History of Hymns: 'Jesus' Hands Were Kind Hands'
By Leanne Seabright
“Jesus’ Hands Were Kind Hands”
By Margaret Cropper
The United Methodist Hymnal, 273
Jesus’ hands were kind hands, doing good to all,
healing pain and sickness, blessing children small,
washing tired feet, and saving those who fall;
Jesus’ hands were kind hands, doing good to all.
© 1979, Stainer & Bell, Ltd. (Admin Hope Publishing Company)
Margaret Cropper (1886–1980) was born in Kendal, Westmorland (now Cumbria). She was the fourth of five children and raised in the Quaker faith. Interestingly enough, the county of Cumbria claims to be the “birthplace of Quakers,” also known as the Religious Society of Friends.
In 1900, Cropper served as a Sunday-school teacher, and then became a superintendent of a Sunday kindergarten around 1925 in a town near Kendal. Perhaps the tenets of her faith were influential not only in guiding children, but also in empowering young women. She was involved with the Girls Friendly Society (GFS), a charitable organization still in existence today that was established in 1875 through the support of the Anglican church to “protect working-class country girls who left home to take up urban employment” (Girls Friendly Society, n.d.). Margaret Cropper wrote pageants for the girls to perform, such as The Glorious Ranks—A Pageant with Scenes in Mime (1926) (Bartie et al, 2020, p. 154). She has been hailed as one of the leading “Lake poets”—poets from the Lake District in England—of the twentieth century, following in the tradition of the nineteenth-century “Lakes School” that included William Wordsworth, Samuel Taylor Coleridge, and Robert Southey.
In addition to writing hymn texts, Cropper was known as a poet, playwright, author of prayers for adults and children, and writings on other religious topics. She wrote both secular and religious plays, including The Nativity with Angels (1934) and Christ Crucified: A Passion Play in Six Scenes (1942). As a poet, Margaret Cropper published various collections between 1914 and 1932, and in 1958, her Collected Poems was published. Cropper’s books on religious topics include three separate books on seventeenth, eighteenth, and nineteenth century Anglican saints published in 1949, 1955, and 1963, respectively. She also penned the biography of her good friend, Evelyn Underhill, Life of Evelyn Underhill (1958). Underhill was a prolific writer on mysticism and living a spiritual life.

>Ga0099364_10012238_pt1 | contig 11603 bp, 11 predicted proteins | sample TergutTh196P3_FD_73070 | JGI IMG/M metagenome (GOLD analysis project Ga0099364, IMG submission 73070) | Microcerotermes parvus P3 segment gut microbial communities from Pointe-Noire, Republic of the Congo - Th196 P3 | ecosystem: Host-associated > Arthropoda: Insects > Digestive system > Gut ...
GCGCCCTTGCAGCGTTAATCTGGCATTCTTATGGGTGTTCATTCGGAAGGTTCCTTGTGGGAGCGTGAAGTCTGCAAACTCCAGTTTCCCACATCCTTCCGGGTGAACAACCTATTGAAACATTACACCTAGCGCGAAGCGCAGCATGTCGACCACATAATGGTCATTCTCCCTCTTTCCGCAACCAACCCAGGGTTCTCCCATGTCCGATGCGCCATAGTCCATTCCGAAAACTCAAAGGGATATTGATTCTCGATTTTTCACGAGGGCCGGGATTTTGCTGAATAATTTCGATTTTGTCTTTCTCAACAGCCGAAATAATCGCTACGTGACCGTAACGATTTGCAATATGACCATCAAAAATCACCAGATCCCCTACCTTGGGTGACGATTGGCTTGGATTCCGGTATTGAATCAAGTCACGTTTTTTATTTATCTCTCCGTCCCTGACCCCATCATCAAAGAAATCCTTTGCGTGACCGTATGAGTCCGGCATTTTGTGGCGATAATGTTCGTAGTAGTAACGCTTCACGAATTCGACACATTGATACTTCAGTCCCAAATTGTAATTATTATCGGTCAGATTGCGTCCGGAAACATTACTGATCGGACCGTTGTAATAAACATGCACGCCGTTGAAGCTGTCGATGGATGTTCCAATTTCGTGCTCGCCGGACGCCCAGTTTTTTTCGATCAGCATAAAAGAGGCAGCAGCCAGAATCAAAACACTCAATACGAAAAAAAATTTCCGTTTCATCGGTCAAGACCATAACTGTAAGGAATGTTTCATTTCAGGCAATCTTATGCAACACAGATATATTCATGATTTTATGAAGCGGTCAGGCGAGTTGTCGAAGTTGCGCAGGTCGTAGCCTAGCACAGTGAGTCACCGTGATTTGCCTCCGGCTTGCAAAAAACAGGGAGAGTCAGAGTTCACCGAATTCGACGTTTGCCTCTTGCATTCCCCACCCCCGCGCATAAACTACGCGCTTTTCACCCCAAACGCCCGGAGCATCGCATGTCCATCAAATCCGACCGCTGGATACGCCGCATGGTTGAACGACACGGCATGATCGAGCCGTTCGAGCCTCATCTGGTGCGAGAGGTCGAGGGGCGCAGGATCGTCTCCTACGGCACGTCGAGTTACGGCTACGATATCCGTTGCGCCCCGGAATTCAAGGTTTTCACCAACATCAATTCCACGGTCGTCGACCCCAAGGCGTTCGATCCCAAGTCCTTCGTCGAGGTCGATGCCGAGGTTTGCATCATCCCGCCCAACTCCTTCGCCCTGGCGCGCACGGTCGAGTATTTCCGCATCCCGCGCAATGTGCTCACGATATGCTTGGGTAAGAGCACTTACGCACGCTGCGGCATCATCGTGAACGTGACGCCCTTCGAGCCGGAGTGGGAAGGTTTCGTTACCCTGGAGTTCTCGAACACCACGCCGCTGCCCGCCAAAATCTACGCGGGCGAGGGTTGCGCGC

Children’s hymnody has, thankfully, evolved since some of the earliest hymn texts written by Isaac Watts in this genre. Watts’ collection, Divine and Moral Songs for Children (1715), focused on nature, including the well-known hymn, “I sing the almighty power of God.” Other poems alluded to everyday life in the country or city, and still others were moralistic verse, admonishing children in a frightening way for misbehavior. The eighteenth century saw language for children’s hymnody range from intentionally expecting children to rise to the level of an adult, to hymnody being a vehicle for teaching the Christian year. In 1848, Cecil Frances Alexander was one of the first to successfully communicate in a simple yet wholesome way with her collection, Hymns for Little Children.
The nineteenth century saw an expansion of general literacy, an increase of singing in schools, and greater availability of hymnbooks, leading to more prevalent usage of hymn texts in school music lessons. It was out of this environment that Margaret Cropper first compiled a collection titled, Hymns and Songs for the Church Kindergarten (1939), which includes “Jesus’ Hands Were Kind Hands.” In the early 1900s, there was a shift away from sentimentality in hymnody for children, and Cropper’s collection was considered more suitable for small children. Margaret Cropper compiled these hymns, specifically for preschool-aged children or those entering school, to be “so simple that a little child from the simplest home can sing it and understand it” (“Children of God,” 2015, n.p.).
Following World War II, two important hymn collections for children were published, The School Hymn Book of the Methodist Church (1950) and Sunday School Praise (1958). “Jesus’ Hands Were Kind Hands” was included in both collections, and The School Hymn Book of the Methodist Church contained three other hymns by Cropper in the section “Hymns for Younger Children.” These collections sought hymn texts on topics considered more appropriate for children. The goal was to avoid not only sentimentality as well as any preoccupations with death and the afterlife—characteristics of Victorian hymns of the previous century. Cropper’s second collection, Hymns and Songs for Children (1963), was composed of selections with very small children in mind.